Much attention has been given to the recent November 26, 2019 JAMA article that concluded U.S. life expectancy has declined for the past three years as a result of increased mortality among middle-aged adults from what has been dramatically labeled deaths of despair: suicide, drug and alcohol poisoning, and alcoholic liver disease and cirrhosis.
Complementing this data is a recent September 2019 Social Capital Report that examined the crude death rates from the above conditions going all the way back to 1900. In 1907, the rate was 33.6 deaths per 100,000 individuals compared to 22.7 deaths per 100,000 individuals in 2000, before the rate precipitously rose to 45.8 deaths per 100,000 individuals in 2017. What, if anything, can healthcare providers do to arrest this devastating development that impacts not only individuals, but also families and entire communities?
Progression from Economic Worry to Deaths of Despair
Lily Shanahan and colleagues in a 2019 American Journal of Public Health article suggested a hypothetical pathway from how economic stagnation can progress to deaths of despair and where potential intervention may help moderate negative health effects. The authors suggest that individuals who live in communities that suffer from economic stagnation can face difficulty finding a job and as a result experience declining income. This can negatively impact individuals from a cognitive, emotional, behavioral and biological perspective.
If this is accompanied by disengaging permanently from the labor force and/or building effective social bonds like marriage and parenting, adverse behaviors such as drug and alcohol use may combine with mental health issues to cause suicide, drug and alcohol poisoning, or other chronic illnesses like cirrhosis that can impact mortality rates. Viewed from this perspective, the issues—economic, labor, social structures, mental health, addiction, adverse behaviors, medical illness—are so overwhelming that it is important to break down these categories into a manageable framework.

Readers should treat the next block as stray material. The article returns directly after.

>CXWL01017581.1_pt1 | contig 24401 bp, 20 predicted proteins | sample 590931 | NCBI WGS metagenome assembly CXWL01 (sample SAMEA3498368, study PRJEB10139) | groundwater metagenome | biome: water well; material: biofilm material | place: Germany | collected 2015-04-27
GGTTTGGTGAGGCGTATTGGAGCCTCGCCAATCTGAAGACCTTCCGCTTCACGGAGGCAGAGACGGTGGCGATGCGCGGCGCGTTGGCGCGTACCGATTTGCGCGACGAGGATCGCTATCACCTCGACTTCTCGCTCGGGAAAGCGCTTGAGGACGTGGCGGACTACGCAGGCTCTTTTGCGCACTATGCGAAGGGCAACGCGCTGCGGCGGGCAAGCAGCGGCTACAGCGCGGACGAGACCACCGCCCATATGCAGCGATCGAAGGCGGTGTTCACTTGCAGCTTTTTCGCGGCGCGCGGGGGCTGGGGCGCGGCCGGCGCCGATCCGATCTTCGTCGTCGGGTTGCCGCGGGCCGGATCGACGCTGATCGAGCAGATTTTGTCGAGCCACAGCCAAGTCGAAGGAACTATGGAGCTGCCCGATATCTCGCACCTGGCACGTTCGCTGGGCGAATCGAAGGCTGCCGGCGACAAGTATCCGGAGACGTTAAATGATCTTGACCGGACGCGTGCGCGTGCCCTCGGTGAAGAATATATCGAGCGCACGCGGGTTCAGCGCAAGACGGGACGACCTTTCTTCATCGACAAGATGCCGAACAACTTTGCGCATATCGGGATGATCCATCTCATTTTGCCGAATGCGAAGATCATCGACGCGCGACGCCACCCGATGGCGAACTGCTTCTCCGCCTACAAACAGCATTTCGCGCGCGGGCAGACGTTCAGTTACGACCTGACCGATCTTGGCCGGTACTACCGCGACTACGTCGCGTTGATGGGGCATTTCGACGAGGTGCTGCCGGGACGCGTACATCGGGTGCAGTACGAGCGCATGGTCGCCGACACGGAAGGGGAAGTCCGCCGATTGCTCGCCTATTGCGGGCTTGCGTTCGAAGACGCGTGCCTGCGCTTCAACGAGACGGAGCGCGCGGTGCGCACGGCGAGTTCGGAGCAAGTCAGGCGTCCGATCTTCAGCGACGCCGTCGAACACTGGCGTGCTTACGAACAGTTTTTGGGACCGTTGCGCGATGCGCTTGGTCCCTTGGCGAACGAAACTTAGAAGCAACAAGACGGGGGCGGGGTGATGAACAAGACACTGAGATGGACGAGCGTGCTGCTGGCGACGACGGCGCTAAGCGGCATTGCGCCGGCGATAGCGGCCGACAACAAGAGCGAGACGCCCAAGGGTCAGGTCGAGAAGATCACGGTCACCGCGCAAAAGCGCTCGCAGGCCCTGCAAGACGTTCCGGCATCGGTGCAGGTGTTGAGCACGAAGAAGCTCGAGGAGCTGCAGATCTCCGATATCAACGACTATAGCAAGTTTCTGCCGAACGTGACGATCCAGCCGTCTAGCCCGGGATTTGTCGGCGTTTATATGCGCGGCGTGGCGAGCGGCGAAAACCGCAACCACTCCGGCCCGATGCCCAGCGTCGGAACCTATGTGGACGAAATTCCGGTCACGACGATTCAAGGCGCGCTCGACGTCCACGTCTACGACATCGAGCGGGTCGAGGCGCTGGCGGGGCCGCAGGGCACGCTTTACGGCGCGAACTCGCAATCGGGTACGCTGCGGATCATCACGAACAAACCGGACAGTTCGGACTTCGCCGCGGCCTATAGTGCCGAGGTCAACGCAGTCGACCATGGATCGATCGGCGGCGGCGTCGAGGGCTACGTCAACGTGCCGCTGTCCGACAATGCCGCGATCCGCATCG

First, most providers have a good perspective of the socioeconomic background of the communities in which they practice. Additionally, individual stories from patients can really highlight the best and worst examples of humanity within communities. Even if providers have a thirty minute commute to their offices, their staff may live within the community and can serve as a rich source of information about the quality of local schools, if there are any food deserts (areas that have limited access to affordable and nutritious food), areas that are economically struggling, unsafe neighborhoods and unreliable public transportation.
Second, taking an inventory of local community organizations that can assist patients with free or reduced cost services like medical care, food, job training and more, can potentially alleviate some of the social determinants of health that negatively impact adherence to healthcare recommendations. A free website that identifies these types of programs and services in communities can be found at AuntBertha.com. If I type in the zip code where I work (43228) I am alerted that 1,554 programs serve people in my zip code under the following categories: food, housing, goods, transit, health, money, care, education, work and legal services.
A major focus regarding understanding “deaths of despair,” are terms like “loneliness” and “unhappiness.”